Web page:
• Ensuring referrals and follow-up care, and/or
  • Increasing access to specific services.

Ensuring adequate Medicaid coverage and payment for SUD and mental health related services: Medicaid covers more than 40 percent of births in the United States and covers approximately 65.9 percent of Black non-Hispanic births.[8] Inadequate coverage of services remains a barrier for many women seeking treatment and maintenance of care for behavioral health conditions. Many state MMRCs identify policy recommendations related to Medicaid coverage and reimbursement of substance use and mental health treatment during pregnancy.

To ensure Medicaid coverage and adequate reimbursement, many MMRCs commonly recommend three strategies as outlined below. (For specific state recommendations see Table 1). Providing coverage for SUD and mental health related services can help pregnant women to overcome barriers to receiving care.

  • Offer provider incentives to complete maternal behavioral health screenings. States can use financial incentives to encourage providers to make screening, brief intervention, and referral to treatment for behavioral health conditions part of routine perinatal care and promote the use of evidence-based screening methods or tools in care settings.[9] In 2021, Louisiana began allowing separate Medicaid reimbursement for perinatal depression screenings of an enrolled caregiver during a well-child visit from birth to 1 year of age.[10]
  • Increase reimbursement for behavioral health related services. Adequate reimbursement rates for behavioral health services can ensure that pregnant and postpartum women have access to the services. Washington State recommends increasing funding to the state Medicaid program to adequately reimburse hospitals for inpatient perinatal SUD care at the time of delivery and increasing reimbursement for caregiver depression screening by pediatric and family care providers.[11]
  • Expand Medicaid coverage for postpartum women. States can extend Medicaid coverage beyond the standard 60 days postpartum for women and can also expand coverage to include inpatient and outpatient treatment. Illinois recently received approval for a Medicaid Section 1115 demonstration to extend postpartum coverage from 60 days after delivery up to one year postpartum, with the goal of reducing maternal morbidity and pregnancy-related mortality.[12] Illinois’ 1115 demonstration allows for full Medicaid benefit coverage and includes continuous eligibility to address individuals losing coverage and help reduce racial disparities in maternal health outcomes. Similarly, California has extended Medicaid eligibility to a period of one year following the last day of pregnancy for a pregnant individual who is receiving health care coverage under the Medi-Cal program, and who has been diagnosed with a maternal mental health condition.[13] This postpartum coverage extension is supported through state dollars and may expire at the end of 2021. California, like other states, is considering the state plan amendment option offered under the Biden American Rescue Plan to extend postpartum coverage from 60 days to 12 months.[14] States electing this option must provide full Medicaid benefits during and throughout the 12-month period.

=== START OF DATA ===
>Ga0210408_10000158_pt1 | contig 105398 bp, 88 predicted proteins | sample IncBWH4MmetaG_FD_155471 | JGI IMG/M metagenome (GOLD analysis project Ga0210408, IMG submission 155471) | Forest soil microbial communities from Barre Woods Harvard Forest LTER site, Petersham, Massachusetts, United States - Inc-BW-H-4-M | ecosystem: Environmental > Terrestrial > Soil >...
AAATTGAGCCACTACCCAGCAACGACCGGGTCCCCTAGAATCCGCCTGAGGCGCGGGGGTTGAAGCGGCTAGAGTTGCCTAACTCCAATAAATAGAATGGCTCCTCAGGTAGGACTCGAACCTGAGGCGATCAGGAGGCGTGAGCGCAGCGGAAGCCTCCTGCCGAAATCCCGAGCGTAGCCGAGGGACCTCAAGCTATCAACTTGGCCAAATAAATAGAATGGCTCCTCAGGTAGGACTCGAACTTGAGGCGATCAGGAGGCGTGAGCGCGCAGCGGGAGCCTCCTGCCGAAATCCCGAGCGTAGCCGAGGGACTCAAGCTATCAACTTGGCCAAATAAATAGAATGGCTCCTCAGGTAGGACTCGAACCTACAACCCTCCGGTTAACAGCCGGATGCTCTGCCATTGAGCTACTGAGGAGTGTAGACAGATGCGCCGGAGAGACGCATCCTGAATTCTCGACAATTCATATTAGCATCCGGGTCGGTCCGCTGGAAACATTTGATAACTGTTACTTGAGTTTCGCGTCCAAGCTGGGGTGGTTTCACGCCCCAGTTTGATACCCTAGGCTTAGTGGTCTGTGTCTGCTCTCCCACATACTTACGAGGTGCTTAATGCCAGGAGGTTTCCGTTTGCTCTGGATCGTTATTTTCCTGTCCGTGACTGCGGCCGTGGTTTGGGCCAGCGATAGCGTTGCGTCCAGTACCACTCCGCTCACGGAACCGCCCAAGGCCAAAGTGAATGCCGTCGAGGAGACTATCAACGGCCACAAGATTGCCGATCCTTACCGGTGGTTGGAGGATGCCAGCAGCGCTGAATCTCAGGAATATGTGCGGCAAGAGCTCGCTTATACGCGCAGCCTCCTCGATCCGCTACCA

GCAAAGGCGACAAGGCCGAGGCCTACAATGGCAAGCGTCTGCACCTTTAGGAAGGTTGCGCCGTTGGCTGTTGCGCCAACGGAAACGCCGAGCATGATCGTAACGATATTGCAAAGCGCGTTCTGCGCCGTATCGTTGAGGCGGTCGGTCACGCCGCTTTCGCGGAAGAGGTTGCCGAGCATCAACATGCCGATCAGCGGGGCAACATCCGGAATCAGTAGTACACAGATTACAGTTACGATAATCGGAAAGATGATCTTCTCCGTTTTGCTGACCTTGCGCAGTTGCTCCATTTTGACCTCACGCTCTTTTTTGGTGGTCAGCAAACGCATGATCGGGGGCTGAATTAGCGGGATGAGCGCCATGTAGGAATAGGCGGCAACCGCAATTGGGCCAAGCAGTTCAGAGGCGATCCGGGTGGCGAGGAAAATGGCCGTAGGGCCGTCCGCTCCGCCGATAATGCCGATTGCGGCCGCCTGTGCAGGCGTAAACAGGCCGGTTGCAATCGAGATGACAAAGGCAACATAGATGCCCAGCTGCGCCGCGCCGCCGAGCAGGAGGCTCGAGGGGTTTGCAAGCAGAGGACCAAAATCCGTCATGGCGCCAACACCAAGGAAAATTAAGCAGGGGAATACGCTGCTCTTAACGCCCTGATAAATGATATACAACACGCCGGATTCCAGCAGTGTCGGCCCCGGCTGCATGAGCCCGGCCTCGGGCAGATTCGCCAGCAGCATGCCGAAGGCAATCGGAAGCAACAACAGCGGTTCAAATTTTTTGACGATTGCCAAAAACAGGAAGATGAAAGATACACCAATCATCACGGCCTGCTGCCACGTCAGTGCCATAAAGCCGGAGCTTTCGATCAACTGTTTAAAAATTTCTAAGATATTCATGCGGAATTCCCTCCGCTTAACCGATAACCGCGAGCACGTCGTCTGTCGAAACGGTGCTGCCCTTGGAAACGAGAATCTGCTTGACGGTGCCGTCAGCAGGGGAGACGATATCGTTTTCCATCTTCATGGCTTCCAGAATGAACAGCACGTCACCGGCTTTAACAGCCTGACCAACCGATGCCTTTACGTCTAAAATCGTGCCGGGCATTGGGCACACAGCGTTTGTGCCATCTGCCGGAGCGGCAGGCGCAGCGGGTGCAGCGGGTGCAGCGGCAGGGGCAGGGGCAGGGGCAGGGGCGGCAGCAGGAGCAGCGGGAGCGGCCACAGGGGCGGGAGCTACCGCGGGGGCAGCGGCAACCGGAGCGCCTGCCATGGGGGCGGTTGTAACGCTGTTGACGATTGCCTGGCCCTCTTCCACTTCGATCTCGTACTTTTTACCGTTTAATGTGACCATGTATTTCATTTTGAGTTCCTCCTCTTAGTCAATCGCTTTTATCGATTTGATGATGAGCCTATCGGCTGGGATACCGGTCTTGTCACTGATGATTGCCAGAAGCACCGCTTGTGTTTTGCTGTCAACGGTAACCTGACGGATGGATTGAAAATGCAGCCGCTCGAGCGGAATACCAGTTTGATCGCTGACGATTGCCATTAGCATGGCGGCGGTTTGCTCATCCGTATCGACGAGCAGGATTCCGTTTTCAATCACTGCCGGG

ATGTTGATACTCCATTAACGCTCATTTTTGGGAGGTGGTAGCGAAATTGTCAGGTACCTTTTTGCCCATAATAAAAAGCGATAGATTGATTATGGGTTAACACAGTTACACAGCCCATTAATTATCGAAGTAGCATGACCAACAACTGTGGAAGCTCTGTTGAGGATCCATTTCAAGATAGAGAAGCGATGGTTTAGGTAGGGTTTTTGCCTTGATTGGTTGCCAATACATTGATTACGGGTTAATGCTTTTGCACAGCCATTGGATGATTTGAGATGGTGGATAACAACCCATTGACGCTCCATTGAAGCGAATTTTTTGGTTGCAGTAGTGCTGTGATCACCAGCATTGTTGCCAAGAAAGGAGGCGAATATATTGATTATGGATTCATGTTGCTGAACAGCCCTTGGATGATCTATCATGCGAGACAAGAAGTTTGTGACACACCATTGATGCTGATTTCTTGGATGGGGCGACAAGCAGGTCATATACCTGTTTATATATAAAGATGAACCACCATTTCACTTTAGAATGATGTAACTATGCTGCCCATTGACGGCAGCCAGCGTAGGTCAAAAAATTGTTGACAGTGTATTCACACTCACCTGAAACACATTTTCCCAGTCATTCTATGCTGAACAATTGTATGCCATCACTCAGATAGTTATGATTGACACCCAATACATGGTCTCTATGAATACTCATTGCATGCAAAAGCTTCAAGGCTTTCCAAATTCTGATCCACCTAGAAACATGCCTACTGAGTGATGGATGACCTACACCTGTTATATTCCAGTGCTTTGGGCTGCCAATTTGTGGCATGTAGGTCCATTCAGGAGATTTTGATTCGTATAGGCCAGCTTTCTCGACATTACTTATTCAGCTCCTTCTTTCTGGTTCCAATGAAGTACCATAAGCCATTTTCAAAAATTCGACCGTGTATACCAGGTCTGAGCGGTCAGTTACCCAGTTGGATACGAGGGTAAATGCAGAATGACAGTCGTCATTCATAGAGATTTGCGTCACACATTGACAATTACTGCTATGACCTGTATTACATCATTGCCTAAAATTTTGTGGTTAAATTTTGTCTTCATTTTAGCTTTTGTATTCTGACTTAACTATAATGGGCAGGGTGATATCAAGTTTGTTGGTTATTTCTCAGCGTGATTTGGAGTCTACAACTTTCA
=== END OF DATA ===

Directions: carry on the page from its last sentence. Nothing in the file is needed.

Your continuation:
Increasing early identification of SUD and mental health conditions: Identifying behavioral health conditions as soon as possible during and after pregnancy is critical to providing the necessary treatment and services to ensure healthy outcomes for mothers and their babies. The Substance Abuse and Mental Health Services Administration (SAMHSA) recommends screening pregnant women for SUD in multiple settings, including the emergency department, OB/GYN visits, primary care visits, and well-child visits.[15] States are also encouraging screening for mental health conditions in a variety of settings including well-child, prenatal, postpartum, and emergency department visits. Maternal mental health conditions are the most common complications of pregnancy and childbirth.[16] Additionally, postpartum depression is common and has been shown to negatively impact maternal and infant health outcomes.[17] Currently, Medicaid programs in 43 states and Washington, DC recommend, require, or allow maternal depression screening as part of a well-child visit.[18] However, depression in pregnant and non-pregnant women of reproductive age often goes undiagnosed.[19]